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Public Notices

April 20, 2014

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Johnson 'Not Guilty' Again In Vote Of Visitors To Site

Originally published: 2013-05-30 10:44:31
Last modified: 2013-05-30 10:48:51

The verdict is in: President Andrew Johnson is "not guilty."

In May 1868, the United States Senate acquitted President Johnson of impeachment charges. The margin of acquittal was only one vote.

Visitors to the Andrew Johnson National Historic Site were able to cast their own vote on the question over the last year, an annual tradition at the Greeneville museum.

Andrew Johnson was found "not guilty" for the 2012-2013 voting year, with 3,204 "not guilty" and 377 "guilty" votes tallied.

Each year on May 26, the anniversary of the second Senate vote that acquitted President Johnson, site employees tally the visitor results.

As part of the experience of visiting the site, visitors are given a replica of the ticket used to gain entry to Andrew Johnson's 1868 impeachment trial.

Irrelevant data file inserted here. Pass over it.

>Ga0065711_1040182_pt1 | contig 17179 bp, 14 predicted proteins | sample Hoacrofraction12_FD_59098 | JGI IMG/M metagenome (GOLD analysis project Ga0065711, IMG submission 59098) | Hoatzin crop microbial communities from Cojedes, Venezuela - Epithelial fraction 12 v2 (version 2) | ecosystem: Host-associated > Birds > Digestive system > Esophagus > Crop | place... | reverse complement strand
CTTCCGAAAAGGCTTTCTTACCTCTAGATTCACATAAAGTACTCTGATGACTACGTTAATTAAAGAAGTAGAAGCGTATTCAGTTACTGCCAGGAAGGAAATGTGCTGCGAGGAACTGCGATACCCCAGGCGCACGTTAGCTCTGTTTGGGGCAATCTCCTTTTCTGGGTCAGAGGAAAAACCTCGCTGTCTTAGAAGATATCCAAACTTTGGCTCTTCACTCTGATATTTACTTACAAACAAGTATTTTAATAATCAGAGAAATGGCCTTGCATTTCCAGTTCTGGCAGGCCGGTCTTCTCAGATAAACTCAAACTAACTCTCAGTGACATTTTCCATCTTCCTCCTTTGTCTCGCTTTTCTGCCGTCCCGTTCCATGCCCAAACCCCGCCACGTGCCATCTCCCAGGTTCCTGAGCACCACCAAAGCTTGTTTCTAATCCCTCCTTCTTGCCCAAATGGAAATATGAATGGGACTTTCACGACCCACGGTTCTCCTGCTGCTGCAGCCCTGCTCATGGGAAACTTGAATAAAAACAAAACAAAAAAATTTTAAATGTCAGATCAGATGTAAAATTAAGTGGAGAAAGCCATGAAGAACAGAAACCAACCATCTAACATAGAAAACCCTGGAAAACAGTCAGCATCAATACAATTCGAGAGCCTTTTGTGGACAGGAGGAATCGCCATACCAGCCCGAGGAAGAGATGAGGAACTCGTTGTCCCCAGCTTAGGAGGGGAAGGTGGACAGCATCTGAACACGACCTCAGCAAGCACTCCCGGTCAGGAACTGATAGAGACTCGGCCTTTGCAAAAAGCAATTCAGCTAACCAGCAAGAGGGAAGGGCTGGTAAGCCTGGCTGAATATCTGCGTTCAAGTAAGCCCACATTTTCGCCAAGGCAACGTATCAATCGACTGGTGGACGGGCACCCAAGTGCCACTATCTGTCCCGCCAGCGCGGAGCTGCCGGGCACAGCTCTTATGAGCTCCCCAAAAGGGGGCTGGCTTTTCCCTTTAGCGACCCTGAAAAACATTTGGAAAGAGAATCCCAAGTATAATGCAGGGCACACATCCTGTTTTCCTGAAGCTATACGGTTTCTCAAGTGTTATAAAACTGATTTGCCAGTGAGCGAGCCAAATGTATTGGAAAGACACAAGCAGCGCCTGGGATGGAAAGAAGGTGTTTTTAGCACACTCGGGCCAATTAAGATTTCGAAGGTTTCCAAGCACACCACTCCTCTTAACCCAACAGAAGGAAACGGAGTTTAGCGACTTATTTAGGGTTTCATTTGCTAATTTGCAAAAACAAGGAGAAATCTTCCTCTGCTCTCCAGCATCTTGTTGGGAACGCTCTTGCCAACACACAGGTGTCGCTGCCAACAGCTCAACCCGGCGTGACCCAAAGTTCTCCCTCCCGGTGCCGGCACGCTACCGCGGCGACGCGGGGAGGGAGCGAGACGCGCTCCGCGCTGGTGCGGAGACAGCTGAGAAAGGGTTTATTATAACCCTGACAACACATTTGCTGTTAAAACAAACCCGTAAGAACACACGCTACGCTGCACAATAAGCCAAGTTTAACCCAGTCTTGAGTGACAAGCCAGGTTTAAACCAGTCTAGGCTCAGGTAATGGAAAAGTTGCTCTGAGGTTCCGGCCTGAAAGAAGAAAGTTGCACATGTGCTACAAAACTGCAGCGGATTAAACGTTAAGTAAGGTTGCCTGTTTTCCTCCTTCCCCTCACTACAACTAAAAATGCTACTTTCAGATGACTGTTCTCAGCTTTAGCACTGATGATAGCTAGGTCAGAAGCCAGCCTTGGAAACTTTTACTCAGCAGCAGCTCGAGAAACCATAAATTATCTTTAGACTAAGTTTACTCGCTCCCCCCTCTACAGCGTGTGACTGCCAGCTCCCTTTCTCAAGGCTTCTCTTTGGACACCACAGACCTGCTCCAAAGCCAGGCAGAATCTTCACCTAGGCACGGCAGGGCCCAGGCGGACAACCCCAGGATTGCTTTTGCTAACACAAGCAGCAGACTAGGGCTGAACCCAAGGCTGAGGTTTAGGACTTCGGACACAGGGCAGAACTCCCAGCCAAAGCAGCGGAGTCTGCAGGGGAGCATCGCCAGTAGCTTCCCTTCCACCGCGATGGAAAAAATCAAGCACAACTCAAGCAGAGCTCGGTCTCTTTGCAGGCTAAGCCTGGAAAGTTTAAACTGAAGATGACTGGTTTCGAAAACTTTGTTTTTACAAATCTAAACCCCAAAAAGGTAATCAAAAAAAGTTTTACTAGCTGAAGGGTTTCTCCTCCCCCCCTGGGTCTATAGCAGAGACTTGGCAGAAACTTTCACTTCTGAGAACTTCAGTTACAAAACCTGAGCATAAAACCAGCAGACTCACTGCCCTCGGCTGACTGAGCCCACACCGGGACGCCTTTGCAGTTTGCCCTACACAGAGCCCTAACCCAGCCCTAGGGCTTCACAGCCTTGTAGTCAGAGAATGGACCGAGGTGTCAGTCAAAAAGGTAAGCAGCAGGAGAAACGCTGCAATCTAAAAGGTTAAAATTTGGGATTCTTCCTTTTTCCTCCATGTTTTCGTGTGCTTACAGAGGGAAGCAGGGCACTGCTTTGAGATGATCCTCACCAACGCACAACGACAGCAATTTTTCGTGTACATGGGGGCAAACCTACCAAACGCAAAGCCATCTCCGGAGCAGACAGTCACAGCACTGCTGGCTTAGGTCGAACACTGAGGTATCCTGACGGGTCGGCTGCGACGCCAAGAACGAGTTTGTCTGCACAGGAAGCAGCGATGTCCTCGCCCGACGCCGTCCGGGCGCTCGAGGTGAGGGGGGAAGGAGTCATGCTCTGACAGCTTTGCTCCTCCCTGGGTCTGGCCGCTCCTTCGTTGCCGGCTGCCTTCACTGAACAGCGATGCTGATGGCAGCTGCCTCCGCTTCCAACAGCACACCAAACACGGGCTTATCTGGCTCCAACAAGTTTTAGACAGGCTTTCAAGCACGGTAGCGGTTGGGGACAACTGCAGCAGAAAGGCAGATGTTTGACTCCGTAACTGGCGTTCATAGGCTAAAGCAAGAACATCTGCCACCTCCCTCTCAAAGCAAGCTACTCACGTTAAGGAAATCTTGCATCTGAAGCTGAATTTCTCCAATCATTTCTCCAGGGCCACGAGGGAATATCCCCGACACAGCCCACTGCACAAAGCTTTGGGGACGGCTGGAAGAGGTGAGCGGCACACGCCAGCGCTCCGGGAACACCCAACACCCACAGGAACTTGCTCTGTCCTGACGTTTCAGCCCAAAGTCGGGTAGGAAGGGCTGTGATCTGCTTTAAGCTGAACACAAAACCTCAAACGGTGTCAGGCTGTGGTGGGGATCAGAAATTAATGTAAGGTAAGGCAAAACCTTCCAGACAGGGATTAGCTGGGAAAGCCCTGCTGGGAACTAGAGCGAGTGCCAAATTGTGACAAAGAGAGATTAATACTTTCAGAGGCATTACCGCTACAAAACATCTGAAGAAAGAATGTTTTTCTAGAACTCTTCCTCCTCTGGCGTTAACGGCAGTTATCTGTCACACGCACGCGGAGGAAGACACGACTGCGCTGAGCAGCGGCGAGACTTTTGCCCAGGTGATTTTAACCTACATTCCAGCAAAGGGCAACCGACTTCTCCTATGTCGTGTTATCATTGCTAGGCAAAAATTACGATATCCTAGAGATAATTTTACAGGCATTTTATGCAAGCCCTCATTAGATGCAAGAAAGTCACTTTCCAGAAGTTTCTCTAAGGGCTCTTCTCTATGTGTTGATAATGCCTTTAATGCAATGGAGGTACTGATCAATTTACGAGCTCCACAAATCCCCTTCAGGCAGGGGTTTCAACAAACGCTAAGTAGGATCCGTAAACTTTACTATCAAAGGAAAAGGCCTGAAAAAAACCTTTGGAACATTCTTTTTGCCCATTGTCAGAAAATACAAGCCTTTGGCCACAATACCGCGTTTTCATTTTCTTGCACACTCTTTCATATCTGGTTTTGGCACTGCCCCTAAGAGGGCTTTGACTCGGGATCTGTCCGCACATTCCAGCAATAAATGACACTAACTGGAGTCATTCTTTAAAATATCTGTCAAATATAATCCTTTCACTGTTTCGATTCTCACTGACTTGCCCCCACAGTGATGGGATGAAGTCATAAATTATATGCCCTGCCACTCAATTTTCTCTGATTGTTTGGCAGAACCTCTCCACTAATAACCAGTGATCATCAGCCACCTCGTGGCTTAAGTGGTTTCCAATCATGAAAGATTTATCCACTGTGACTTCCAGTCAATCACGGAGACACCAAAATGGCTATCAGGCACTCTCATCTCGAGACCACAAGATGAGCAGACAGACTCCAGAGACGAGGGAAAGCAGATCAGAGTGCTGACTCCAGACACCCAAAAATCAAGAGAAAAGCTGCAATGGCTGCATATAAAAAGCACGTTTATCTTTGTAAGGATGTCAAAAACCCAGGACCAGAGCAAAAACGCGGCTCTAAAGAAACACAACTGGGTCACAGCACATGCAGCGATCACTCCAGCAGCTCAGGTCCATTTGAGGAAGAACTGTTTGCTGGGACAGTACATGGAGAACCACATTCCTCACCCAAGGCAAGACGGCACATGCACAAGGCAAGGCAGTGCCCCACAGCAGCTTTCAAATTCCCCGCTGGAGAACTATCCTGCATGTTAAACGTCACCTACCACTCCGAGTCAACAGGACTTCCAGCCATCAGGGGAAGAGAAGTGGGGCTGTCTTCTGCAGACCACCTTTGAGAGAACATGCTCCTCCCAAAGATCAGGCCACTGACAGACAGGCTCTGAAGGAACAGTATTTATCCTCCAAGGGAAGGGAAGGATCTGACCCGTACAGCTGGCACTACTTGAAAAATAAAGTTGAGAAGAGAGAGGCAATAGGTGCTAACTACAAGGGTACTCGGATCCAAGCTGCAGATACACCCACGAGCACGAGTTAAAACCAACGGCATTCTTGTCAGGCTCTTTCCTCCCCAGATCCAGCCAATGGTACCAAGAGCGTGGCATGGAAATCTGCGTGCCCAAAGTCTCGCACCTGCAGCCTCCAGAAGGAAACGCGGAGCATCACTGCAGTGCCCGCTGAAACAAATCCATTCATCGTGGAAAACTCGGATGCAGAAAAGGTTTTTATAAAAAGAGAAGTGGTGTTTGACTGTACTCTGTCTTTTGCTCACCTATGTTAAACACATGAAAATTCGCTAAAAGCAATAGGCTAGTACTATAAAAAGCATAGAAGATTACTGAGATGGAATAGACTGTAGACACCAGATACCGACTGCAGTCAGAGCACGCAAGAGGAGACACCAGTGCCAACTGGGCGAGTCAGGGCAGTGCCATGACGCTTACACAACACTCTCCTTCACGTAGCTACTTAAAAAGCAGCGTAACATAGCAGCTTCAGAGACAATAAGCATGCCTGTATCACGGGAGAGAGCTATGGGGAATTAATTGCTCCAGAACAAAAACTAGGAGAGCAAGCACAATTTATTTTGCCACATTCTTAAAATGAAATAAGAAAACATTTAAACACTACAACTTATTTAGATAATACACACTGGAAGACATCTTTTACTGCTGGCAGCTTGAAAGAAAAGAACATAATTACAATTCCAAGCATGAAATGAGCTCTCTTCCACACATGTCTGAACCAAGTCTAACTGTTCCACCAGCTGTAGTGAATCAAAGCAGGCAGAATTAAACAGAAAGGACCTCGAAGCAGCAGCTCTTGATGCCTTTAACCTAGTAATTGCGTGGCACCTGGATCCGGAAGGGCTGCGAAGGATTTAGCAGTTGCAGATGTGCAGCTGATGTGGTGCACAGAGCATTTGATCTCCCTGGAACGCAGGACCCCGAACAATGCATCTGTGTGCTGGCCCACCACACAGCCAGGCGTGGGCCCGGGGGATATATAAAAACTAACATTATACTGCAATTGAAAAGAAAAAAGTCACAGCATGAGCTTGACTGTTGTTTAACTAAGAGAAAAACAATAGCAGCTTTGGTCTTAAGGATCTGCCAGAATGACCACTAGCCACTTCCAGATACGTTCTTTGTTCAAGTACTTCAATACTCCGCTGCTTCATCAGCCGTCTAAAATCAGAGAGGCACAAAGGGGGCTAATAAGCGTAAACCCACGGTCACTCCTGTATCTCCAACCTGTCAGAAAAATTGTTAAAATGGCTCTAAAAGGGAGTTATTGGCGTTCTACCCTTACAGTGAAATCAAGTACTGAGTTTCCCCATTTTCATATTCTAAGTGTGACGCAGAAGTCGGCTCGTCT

In the museum, the visitors have an opportunity to learn more of the circumstances regarding the impeachment charges, and they are encouraged to tear the end tab from their ticket and vote in a ballot box for Johnson's acquittal or guilt.

The reasons for the impeachment vote are complex.

In the aftermath of the Civil War, the political relationship between the president and Congress deteriorated on matters concerning the restoration of the country. A climax of the tension came when Congress passed the "Tenure of Office Act."

The Act denied the president the authority to dismiss members of his cabinet without approval from Congress.

Johnson felt this violated the presidential rights granted by the Constitution.

He vetoed the act, but Congress overrode his veto. Later he tested the constitutionality of the act by firing his troublesome Secretary of War, Edwin Stanton.

After the bold political move, the House of Representatives voted impeachment and the Senate tried the case, but Johnson was acquitted (by a single vote) and continued to serve as president.

Voting for next year at the Andrew Johnson National Historic Site has already begun.

The public is invited to come to the site to learn more about the 17th president and to cast their vote, National Park Service officials said.

The Visitor Center at the corner of Depot and College streets is open from 9 a.m. to 5 p.m. daily, except on Thanksgiving, Christmas, and New Year's Day.

For more information and stories, see The Greeneville Sun.

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